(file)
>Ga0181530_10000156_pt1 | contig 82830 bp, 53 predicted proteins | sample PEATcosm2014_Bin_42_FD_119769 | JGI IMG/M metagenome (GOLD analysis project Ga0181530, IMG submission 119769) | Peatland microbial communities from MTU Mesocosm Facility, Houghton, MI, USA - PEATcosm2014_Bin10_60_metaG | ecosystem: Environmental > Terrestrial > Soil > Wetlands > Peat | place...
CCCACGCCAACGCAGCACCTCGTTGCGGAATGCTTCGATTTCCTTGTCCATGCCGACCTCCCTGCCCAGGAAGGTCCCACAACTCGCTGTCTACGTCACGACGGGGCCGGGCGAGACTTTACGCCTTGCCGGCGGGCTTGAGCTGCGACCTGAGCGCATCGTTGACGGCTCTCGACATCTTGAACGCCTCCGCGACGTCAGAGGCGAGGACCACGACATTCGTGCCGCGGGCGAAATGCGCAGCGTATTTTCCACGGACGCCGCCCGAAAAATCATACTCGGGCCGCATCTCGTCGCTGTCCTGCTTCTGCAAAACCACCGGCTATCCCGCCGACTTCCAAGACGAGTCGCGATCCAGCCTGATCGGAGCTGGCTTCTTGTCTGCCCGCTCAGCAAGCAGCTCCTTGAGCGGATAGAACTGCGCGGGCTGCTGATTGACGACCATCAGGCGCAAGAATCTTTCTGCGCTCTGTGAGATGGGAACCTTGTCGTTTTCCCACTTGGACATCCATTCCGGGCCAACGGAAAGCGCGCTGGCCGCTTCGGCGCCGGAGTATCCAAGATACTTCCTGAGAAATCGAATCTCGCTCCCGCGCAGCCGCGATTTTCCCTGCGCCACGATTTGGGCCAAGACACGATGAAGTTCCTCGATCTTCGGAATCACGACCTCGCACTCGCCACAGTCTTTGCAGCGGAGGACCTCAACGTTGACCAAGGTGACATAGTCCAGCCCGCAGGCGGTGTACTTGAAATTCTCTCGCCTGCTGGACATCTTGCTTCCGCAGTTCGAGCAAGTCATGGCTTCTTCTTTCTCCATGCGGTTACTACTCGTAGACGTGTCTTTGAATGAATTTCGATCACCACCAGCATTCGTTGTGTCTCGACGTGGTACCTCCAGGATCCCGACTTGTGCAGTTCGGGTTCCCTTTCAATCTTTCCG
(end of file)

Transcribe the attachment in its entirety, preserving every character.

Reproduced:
>Ga0181530_10000156_pt1 | contig 82830 bp, 53 predicted proteins | sample PEATcosm2014_Bin_42_FD_119769 | JGI IMG/M metagenome (GOLD analysis project Ga0181530, IMG submission 119769) | Peatland microbial communities from MTU Mesocosm Facility, Houghton, MI, USA - PEATcosm2014_Bin10_60_metaG | ecosystem: Environmental > Terrestrial > Soil > Wetlands > Peat | place...
CCCACGCCAACGCAGCACCTCGTTGCGGAATGCTTCGATTTCCTTGTCCATGCCGACCTCCCTGCCCAGGAAGGTCCCACAACTCGCTGTCTACGTCACGACGGGGCCGGGCGAGACTTTACGCCTTGCCGGCGGGCTTGAGCTGCGACCTGAGCGCATCGTTGACGGCTCTCGACATCTTGAACGCCTCCGCGACGTCAGAGGCGAGGACCACGACATTCGTGCCGCGGGCGAAATGCGCAGCGTATTTTCCACGGACGCCGCCCGAAAAATCATACTCGGGCCGCATCTCGTCGCTGTCCTGCTTCTGCAAAACCACCGGCTATCCCGCCGACTTCCAAGACGAGTCGCGATCCAGCCTGATCGGAGCTGGCTTCTTGTCTGCCCGCTCAGCAAGCAGCTCCTTGAGCGGATAGAACTGCGCGGGCTGCTGATTGACGACCATCAGGCGCAAGAATCTTTCTGCGCTCTGTGAGATGGGAACCTTGTCGTTTTCCCACTTGGACATCCATTCCGGGCCAACGGAAAGCGCGCTGGCCGCTTCGGCGCCGGAGTATCCAAGATACTTCCTGAGAAATCGAATCTCGCTCCCGCGCAGCCGCGATTTTCCCTGCGCCACGATTTGGGCCAAGACACGATGAAGTTCCTCGATCTTCGGAATCACGACCTCGCACTCGCCACAGTCTTTGCAGCGGAGGACCTCAACGTTGACCAAGGTGACATAGTCCAGCCCGCAGGCGGTGTACTTGAAATTCTCTCGCCTGCTGGACATCTTGCTTCCGCAGTTCGAGCAAGTCATGGCTTCTTCTTTCTCCATGCGGTTACTACTCGTAGACGTGTCTTTGAATGAATTTCGATCACCACCAGCATTCGTTGTGTCTCGACGTGGTACCTCCAGGATCCCGACTTGTGCAGTTCGGGTTCCCTTTCAATCTTTCCG